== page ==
One of the brothers is 20 years-old, and the other two (who are twins) are 21 years-old. All of them decided not to return to basic training after Christmas. They apparently couldn't handle the pressures of basic training, and they also weren't able to figure out on their own that, during a time of war, their Guard unit could get activated for deployment.
The article quotes the brothers as saying that the recruiter downplayed the possibility that they could end up being deployed to a combat area. Well, the possibility of being deployed had to be discussed for it to be downplayed, so they were all aware of that possibility by their own admission. Recruiter Sgt. Chris Beron has a differing view of the discussion of a possible activation and deployment.
Beron denies that. "I tell them that we are in a war, you are in a branch of the military. ... I tell them that in 13 years, I have never been deployed ... anywhere. I spend a lot of time telling them there is a possibility, but I can't guarantee it one way or the other."As to the Star Tribune's spin on the desertion factor, they manage to point out by paragraph five that Army desertions have risen by 35% in a two year span, from 2,450 in 2004 to 3,301 in 2006. It isn't until paragraph 40 (the seventh-to-the-last paragraph) that the article mentions that AWOL numbers across all branches in that same time frame were up 2%, from 5,259 to 5,361. That's about 0.2% of the roughly two-and-a-half million members of the Armed Forces. Getting a "desertions up 35%" stat out there early is a good spin on the numbers, Star Tribune; not necessarily objective or in context, but it is good spin towards your paper's bias.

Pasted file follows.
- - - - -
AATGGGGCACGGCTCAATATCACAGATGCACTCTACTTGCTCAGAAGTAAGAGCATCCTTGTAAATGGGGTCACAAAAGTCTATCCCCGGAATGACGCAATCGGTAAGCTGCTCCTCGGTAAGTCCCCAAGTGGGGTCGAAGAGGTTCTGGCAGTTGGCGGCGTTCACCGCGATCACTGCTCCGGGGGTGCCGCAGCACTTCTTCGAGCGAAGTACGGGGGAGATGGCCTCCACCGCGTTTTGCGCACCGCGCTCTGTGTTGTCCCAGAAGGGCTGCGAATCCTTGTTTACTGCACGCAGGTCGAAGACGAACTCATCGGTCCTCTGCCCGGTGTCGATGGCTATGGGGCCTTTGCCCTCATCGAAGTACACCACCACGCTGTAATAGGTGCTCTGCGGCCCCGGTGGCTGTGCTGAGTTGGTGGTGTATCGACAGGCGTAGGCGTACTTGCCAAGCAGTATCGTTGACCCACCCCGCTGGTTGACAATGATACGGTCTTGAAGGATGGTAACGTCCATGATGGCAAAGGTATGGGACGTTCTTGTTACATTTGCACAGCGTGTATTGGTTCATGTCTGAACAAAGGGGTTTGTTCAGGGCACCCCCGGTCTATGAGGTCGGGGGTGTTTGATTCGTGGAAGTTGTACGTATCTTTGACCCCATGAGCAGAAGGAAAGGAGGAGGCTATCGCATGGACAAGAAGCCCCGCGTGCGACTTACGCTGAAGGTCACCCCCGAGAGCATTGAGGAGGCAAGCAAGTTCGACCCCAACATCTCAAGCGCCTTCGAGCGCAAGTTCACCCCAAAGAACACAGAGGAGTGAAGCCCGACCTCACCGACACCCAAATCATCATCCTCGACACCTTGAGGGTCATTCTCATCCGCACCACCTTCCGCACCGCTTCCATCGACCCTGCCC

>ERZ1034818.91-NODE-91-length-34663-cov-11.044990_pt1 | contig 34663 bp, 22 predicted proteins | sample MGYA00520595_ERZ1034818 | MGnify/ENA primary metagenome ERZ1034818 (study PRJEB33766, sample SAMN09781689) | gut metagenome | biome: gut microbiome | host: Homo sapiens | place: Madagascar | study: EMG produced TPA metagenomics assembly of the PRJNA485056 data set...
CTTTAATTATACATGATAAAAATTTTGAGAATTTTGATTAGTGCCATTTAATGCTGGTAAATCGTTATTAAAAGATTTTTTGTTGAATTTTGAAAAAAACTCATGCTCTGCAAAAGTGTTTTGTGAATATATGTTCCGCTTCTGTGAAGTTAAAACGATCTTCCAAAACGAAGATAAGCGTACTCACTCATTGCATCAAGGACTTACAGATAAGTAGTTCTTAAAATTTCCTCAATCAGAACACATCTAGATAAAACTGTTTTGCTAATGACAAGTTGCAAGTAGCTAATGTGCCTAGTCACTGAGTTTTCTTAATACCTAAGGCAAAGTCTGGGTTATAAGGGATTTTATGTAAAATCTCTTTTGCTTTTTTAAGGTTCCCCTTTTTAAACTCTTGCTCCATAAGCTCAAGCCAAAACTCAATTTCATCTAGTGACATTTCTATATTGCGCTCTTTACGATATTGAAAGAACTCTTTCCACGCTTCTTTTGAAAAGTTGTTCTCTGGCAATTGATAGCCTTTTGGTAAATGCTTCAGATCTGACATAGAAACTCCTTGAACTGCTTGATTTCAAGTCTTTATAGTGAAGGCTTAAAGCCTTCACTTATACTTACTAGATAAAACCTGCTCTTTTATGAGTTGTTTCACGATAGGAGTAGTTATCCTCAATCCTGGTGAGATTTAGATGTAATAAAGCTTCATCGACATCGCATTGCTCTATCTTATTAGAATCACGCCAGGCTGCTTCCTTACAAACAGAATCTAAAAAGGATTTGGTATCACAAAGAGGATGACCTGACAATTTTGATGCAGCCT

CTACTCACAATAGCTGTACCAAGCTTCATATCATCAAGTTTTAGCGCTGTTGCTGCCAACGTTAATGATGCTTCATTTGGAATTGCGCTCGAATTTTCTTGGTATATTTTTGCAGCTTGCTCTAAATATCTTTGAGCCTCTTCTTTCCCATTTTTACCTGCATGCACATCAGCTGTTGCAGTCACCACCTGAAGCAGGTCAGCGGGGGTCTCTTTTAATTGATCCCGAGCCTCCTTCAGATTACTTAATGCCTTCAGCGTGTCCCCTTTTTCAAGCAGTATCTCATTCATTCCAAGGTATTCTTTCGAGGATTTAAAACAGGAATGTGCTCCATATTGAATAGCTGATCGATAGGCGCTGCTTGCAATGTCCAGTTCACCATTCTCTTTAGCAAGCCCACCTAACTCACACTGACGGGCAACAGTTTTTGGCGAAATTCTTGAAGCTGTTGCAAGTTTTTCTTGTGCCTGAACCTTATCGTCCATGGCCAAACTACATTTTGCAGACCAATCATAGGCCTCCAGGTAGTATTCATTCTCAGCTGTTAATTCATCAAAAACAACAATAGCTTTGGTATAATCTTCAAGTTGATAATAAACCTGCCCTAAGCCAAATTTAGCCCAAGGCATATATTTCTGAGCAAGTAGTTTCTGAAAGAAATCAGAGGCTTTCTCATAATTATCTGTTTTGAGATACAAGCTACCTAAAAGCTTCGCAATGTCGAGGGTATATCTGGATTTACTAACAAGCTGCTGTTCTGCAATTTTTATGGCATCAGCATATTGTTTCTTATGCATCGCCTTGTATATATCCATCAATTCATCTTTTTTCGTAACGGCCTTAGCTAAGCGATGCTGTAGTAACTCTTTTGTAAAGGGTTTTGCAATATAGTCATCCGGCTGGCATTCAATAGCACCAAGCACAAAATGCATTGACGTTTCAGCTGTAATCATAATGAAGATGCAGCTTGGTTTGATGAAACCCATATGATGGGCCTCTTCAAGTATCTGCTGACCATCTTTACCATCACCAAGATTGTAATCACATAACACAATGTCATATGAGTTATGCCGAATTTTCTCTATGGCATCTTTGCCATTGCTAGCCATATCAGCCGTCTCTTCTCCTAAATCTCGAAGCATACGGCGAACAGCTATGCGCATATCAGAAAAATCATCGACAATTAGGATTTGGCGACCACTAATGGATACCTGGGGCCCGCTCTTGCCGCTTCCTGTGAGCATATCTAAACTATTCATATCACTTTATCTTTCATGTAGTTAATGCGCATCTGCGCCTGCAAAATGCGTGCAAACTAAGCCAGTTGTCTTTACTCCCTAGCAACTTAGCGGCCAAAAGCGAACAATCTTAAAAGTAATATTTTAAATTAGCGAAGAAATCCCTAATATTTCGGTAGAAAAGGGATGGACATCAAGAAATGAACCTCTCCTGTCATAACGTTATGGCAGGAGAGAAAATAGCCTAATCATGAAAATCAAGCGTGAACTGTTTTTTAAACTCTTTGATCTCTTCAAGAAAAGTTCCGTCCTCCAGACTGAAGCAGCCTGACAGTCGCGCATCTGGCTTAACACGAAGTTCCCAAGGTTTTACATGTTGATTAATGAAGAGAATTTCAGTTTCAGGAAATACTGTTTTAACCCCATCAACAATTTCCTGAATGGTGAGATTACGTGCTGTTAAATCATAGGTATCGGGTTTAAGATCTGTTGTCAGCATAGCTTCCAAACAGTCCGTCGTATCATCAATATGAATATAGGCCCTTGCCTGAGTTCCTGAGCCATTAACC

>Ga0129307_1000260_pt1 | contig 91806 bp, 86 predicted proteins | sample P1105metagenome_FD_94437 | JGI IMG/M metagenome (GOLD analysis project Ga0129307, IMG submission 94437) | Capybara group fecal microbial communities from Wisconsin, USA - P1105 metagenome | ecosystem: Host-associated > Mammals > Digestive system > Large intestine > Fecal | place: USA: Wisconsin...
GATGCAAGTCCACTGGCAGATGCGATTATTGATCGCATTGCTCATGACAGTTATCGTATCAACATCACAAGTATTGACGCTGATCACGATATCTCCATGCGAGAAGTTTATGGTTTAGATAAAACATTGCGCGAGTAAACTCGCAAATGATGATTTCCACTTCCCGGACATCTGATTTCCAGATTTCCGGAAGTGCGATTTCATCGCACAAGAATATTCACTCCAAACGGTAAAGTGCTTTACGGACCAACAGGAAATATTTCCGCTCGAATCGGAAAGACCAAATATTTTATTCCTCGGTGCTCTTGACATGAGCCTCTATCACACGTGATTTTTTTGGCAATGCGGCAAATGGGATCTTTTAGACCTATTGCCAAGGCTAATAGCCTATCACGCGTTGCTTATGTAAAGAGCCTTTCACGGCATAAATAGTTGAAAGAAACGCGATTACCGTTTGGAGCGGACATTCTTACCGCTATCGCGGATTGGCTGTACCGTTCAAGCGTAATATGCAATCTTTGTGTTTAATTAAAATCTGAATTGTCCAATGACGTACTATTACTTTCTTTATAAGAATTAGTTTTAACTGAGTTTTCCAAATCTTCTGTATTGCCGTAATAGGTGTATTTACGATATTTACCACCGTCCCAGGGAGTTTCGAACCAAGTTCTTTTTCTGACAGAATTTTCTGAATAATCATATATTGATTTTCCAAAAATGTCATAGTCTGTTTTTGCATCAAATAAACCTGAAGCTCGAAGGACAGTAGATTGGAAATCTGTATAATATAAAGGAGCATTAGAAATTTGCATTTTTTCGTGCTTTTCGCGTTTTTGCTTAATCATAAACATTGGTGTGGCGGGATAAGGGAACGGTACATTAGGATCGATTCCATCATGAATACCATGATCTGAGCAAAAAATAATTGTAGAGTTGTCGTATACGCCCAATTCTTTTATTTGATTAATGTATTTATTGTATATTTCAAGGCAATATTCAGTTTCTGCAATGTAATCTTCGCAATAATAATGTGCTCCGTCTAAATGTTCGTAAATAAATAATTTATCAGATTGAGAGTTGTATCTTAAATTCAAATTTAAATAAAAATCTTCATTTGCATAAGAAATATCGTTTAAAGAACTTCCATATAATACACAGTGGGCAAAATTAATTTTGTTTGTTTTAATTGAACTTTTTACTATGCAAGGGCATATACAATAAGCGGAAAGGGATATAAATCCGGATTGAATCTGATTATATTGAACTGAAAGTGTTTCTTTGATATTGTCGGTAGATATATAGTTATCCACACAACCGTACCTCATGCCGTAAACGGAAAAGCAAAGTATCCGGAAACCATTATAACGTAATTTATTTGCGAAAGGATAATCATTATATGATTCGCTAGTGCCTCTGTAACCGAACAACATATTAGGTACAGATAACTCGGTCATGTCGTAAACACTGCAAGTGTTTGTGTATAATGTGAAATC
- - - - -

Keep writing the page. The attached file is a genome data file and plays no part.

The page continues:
Plain and simple, this story was above-the-fold on the front-page because it is not a good news story about the war. The Star Tribune, and it would appear the MSM in general, do not want to give a complete view of the war; both the good and the bad. They will defend burying any good news stories deep in the paper (if they print them at all) by saying that they can't be rah-rahing the victories because they need to protect their sacrosanct journalistic integrity. The bad stories on the front-page, however, are defended by saying that they must show the full picture of the war, warts and all.
Just to give a few examples, here are five stories involving the Minnesota National Guard that I don't remember seeing as above-the-fold front-page stories in the Star Tribune this year.